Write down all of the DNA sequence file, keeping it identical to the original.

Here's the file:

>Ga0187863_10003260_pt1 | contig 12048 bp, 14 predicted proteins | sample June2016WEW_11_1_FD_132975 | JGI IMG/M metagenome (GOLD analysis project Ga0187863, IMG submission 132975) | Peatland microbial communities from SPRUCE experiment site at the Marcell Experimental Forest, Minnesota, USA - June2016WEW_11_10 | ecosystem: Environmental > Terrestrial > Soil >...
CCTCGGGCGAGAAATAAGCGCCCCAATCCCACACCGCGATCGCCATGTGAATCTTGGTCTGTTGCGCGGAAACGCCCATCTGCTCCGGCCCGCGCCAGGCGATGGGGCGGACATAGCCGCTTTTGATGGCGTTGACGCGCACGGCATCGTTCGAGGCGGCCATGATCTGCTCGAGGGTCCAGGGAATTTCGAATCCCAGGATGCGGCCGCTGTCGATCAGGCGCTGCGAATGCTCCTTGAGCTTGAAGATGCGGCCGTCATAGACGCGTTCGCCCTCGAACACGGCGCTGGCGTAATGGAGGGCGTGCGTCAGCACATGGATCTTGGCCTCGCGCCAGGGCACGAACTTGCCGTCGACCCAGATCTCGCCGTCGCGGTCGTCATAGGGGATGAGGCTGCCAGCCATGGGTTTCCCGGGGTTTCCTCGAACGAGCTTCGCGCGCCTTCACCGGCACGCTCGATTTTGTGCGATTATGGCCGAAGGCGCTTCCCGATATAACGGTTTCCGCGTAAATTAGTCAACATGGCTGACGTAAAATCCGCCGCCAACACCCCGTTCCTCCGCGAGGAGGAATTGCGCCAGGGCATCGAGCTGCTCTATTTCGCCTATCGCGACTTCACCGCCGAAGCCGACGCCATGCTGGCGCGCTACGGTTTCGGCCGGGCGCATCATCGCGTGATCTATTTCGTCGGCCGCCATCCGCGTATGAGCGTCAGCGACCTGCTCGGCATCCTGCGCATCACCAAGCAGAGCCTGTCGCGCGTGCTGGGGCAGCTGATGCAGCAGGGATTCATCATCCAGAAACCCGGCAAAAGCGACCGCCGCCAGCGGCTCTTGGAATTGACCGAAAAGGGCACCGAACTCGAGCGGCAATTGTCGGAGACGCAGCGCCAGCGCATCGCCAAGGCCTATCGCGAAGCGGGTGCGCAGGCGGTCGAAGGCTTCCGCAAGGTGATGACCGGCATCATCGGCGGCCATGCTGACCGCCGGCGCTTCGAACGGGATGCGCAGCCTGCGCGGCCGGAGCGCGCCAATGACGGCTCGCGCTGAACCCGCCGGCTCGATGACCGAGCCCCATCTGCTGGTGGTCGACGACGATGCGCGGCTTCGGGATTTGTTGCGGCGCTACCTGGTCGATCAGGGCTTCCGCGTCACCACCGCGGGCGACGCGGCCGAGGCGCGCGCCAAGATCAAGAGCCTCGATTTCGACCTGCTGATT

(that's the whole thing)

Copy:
>Ga0187863_10003260_pt1 | contig 12048 bp, 14 predicted proteins | sample June2016WEW_11_1_FD_132975 | JGI IMG/M metagenome (GOLD analysis project Ga0187863, IMG submission 132975) | Peatland microbial communities from SPRUCE experiment site at the Marcell Experimental Forest, Minnesota, USA - June2016WEW_11_10 | ecosystem: Environmental > Terrestrial > Soil >...
CCTCGGGCGAGAAATAAGCGCCCCAATCCCACACCGCGATCGCCATGTGAATCTTGGTCTGTTGCGCGGAAACGCCCATCTGCTCCGGCCCGCGCCAGGCGATGGGGCGGACATAGCCGCTTTTGATGGCGTTGACGCGCACGGCATCGTTCGAGGCGGCCATGATCTGCTCGAGGGTCCAGGGAATTTCGAATCCCAGGATGCGGCCGCTGTCGATCAGGCGCTGCGAATGCTCCTTGAGCTTGAAGATGCGGCCGTCATAGACGCGTTCGCCCTCGAACACGGCGCTGGCGTAATGGAGGGCGTGCGTCAGCACATGGATCTTGGCCTCGCGCCAGGGCACGAACTTGCCGTCGACCCAGATCTCGCCGTCGCGGTCGTCATAGGGGATGAGGCTGCCAGCCATGGGTTTCCCGGGGTTTCCTCGAACGAGCTTCGCGCGCCTTCACCGGCACGCTCGATTTTGTGCGATTATGGCCGAAGGCGCTTCCCGATATAACGGTTTCCGCGTAAATTAGTCAACATGGCTGACGTAAAATCCGCCGCCAACACCCCGTTCCTCCGCGAGGAGGAATTGCGCCAGGGCATCGAGCTGCTCTATTTCGCCTATCGCGACTTCACCGCCGAAGCCGACGCCATGCTGGCGCGCTACGGTTTCGGCCGGGCGCATCATCGCGTGATCTATTTCGTCGGCCGCCATCCGCGTATGAGCGTCAGCGACCTGCTCGGCATCCTGCGCATCACCAAGCAGAGCCTGTCGCGCGTGCTGGGGCAGCTGATGCAGCAGGGATTCATCATCCAGAAACCCGGCAAAAGCGACCGCCGCCAGCGGCTCTTGGAATTGACCGAAAAGGGCACCGAACTCGAGCGGCAATTGTCGGAGACGCAGCGCCAGCGCATCGCCAAGGCCTATCGCGAAGCGGGTGCGCAGGCGGTCGAAGGCTTCCGCAAGGTGATGACCGGCATCATCGGCGGCCATGCTGACCGCCGGCGCTTCGAACGGGATGCGCAGCCTGCGCGGCCGGAGCGCGCCAATGACGGCTCGCGCTGAACCCGCCGGCTCGATGACCGAGCCCCATCTGCTGGTGGTCGACGACGATGCGCGGCTTCGGGATTTGTTGCGGCGCTACCTGGTCGATCAGGGCTTCCGCGTCACCACCGCGGGCGACGCGGCCGAGGCGCGCGCCAAGATCAAGAGCCTCGATTTCGACCTGCTGATT